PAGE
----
An accident with an uninsured driver can have catastrophic results, especially if you or your passengers have serious injuries. According to the Insurance Research Council (IRC), uninsured motorist bodily injury claims are rising steadily. The IRC now estimates one out of every six drivers on the road today is uninsured.
In April 2012, the IRC published its demographics for uninsured motorists. They showed who is most likely to drive uninsured.
- 62 percent are men
- 45 percent are of high school age or younger
- 22 percent are between the ages of 18 and 24
- 35 percent are Hispanic or Black
- 48 percent rent their homes or apartments
- 32 percent have an income of less than $20,000 annually
The most frequently cited reasons for not carrying insurance were:
- The motorist’s vehicle wasn’t in operating condition
- The motorist’s vehicle was in running condition but was not being driven
- The motorist couldn’t afford the cost of insurance
- The monthly or quarterly premiums were too high
What happens when an uninsured driver causes an accident?
If an uninsured motorist injures you or you were the victim of a “hit and run,” someone will have to pay for your losses and those of your passengers. Unless you purchased uninsured motorist (UIM) bodily injury insurance, you may face a dilemma. If you have Personal Injury Protection (PIP) insurance, it will normally pay for up to 80 percent of your medical bills.
PIP limits are usually low and may not cover enough of your medical bills, out-of-pocket expenses, lost wages, and pain and suffering. Uninsured motorist coverage will do that and more.
Carrying uninsured motorist coverage is an excellent way to supplement PIP. Depending on the limits you purchase, you can recover the same amount as if the uninsured driver had insurance. The insurance industry recommends motorists carry UIM coverage for a minimum amount of $100,000 per person and $300,000 per accident.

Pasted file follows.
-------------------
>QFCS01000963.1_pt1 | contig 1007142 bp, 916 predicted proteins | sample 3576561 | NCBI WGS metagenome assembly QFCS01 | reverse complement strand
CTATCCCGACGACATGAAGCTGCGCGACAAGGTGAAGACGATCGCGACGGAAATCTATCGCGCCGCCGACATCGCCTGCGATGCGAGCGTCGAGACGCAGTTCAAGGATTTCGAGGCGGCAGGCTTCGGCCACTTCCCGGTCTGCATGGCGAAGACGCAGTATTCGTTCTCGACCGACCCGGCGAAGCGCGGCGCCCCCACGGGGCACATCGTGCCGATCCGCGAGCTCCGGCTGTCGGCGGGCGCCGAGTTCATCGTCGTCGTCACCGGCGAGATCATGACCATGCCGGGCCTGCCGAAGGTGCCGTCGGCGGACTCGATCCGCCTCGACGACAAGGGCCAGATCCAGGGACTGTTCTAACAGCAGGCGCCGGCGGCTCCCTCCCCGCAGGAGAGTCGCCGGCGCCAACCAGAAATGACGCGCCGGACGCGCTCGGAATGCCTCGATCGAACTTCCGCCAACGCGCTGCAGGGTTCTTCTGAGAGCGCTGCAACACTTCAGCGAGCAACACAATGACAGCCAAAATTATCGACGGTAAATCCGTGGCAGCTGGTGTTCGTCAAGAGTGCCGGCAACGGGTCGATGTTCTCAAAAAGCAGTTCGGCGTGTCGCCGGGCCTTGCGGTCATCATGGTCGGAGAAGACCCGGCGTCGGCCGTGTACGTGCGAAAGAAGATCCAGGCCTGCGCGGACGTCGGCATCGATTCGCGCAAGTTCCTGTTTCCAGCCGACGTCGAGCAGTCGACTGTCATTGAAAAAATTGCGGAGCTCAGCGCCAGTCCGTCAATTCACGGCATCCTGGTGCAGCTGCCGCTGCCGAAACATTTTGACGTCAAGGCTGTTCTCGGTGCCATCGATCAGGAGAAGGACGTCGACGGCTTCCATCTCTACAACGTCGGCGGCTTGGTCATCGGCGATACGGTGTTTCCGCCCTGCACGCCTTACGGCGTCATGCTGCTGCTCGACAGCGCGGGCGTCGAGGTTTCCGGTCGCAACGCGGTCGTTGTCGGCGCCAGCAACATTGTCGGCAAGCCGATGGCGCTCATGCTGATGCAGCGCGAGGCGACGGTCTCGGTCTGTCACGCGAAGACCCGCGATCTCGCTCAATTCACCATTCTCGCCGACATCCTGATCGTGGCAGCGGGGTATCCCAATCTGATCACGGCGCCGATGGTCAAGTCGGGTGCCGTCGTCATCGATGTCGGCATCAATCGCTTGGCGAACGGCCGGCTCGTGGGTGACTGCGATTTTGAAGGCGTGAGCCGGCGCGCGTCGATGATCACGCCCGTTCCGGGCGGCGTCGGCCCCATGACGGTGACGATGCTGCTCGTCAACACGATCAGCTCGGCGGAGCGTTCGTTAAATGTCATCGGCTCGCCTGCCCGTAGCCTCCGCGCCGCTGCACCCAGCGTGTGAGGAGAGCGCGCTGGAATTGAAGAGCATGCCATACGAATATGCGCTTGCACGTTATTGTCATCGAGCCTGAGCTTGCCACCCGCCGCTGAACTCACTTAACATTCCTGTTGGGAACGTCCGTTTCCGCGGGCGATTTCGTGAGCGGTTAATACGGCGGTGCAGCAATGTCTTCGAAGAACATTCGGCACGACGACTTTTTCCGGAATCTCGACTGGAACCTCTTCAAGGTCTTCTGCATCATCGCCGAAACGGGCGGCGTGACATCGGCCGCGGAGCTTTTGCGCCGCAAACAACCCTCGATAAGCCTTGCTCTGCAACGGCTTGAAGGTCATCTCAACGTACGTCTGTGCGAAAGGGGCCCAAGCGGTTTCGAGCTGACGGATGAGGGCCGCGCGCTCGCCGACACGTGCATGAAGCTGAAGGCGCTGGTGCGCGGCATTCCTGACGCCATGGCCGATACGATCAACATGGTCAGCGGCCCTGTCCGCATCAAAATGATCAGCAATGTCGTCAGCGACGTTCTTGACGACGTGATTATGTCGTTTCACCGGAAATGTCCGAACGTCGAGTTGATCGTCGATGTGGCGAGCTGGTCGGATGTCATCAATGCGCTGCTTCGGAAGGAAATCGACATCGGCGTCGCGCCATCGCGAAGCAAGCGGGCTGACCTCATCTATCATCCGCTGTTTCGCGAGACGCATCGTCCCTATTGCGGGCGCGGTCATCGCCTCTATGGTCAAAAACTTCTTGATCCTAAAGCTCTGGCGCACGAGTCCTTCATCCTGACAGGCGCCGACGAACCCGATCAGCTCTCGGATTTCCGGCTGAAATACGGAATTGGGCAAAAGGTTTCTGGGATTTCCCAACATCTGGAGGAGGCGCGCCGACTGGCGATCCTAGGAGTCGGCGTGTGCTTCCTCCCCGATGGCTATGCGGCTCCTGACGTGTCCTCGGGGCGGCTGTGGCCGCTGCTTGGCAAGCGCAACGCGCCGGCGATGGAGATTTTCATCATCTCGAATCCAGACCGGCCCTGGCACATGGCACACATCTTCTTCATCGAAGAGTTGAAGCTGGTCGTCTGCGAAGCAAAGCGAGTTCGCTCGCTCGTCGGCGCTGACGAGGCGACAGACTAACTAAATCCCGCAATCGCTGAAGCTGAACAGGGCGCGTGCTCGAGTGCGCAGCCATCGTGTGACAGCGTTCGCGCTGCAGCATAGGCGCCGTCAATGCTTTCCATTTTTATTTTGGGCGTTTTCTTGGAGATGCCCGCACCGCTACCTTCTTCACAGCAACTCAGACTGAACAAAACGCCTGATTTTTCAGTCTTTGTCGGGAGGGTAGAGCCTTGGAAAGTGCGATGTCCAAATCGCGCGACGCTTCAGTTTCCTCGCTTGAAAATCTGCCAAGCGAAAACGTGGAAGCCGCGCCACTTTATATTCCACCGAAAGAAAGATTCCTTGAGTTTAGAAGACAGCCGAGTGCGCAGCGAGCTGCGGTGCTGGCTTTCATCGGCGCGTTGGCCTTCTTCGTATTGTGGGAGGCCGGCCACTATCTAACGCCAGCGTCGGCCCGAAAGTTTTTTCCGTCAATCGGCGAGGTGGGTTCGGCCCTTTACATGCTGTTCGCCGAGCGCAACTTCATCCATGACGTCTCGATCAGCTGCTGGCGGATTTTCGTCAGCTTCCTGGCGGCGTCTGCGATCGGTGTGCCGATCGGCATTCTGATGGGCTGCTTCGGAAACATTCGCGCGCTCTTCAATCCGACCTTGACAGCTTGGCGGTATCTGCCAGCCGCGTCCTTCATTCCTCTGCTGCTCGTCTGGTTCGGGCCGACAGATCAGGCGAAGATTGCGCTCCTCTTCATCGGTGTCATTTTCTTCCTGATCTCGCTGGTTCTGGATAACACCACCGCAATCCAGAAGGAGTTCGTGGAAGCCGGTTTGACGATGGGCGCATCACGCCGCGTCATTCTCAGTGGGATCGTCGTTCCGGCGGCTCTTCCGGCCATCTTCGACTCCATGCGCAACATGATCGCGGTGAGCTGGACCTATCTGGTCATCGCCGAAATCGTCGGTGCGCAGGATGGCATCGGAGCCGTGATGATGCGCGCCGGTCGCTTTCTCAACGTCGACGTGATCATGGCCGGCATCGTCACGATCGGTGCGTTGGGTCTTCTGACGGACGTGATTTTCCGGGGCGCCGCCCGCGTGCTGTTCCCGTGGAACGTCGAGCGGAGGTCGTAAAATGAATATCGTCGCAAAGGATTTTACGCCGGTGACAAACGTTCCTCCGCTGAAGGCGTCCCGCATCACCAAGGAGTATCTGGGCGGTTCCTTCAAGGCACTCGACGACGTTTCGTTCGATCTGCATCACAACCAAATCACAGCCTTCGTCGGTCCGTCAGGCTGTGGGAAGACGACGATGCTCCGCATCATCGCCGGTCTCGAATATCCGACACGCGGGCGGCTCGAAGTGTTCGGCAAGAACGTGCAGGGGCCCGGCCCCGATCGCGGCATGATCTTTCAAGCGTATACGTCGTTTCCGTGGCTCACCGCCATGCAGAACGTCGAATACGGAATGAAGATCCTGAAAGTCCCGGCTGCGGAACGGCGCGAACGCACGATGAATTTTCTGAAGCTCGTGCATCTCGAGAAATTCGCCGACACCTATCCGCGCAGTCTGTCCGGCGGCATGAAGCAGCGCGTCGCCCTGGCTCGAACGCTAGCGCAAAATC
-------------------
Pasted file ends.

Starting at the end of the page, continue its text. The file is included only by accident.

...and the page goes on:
Uninsured motorist coverage is similar to other liability insurance. In case of an accident with injuries, uninsured motorist coverage will pick up the bill for your:
- Lost wages
- Medical expenses
- Pain and suffering (and emotional distress)
- Loss of future earning capacity
- Funeral expenses
Like other liability policies, the limits may vary from state to state and policy to policy. Some state laws require motorists to purchase UIM liability insurance. Some others, which don’t require motorists to purchase uninsured coverage, instead force those who decline it to do so in writing (often with a form the insurance company provides).
What if you’re the victim of an uninsured motorist?
Call the police immediately. If someone is injured, request an ambulance. If not, ask the police to come to the scene right away. These days, police officers don’t normally go to accident scenes when no one reports injuries and there’s no delay in traffic. That’s not the case when an uninsured motorist causes an accident – driving without insurance is a crime.
The problem is many uninsured motorists don’t hang around very long after an accident. In many states, they know they’re only minutes away from having their cars impounded and the police handcuffing them and taking them to jail. Worse, if the uninsured motorist is not a citizen, he knows he may face a deportation hearing.
Here are some more tips if you’re in an uninsured motorist accident: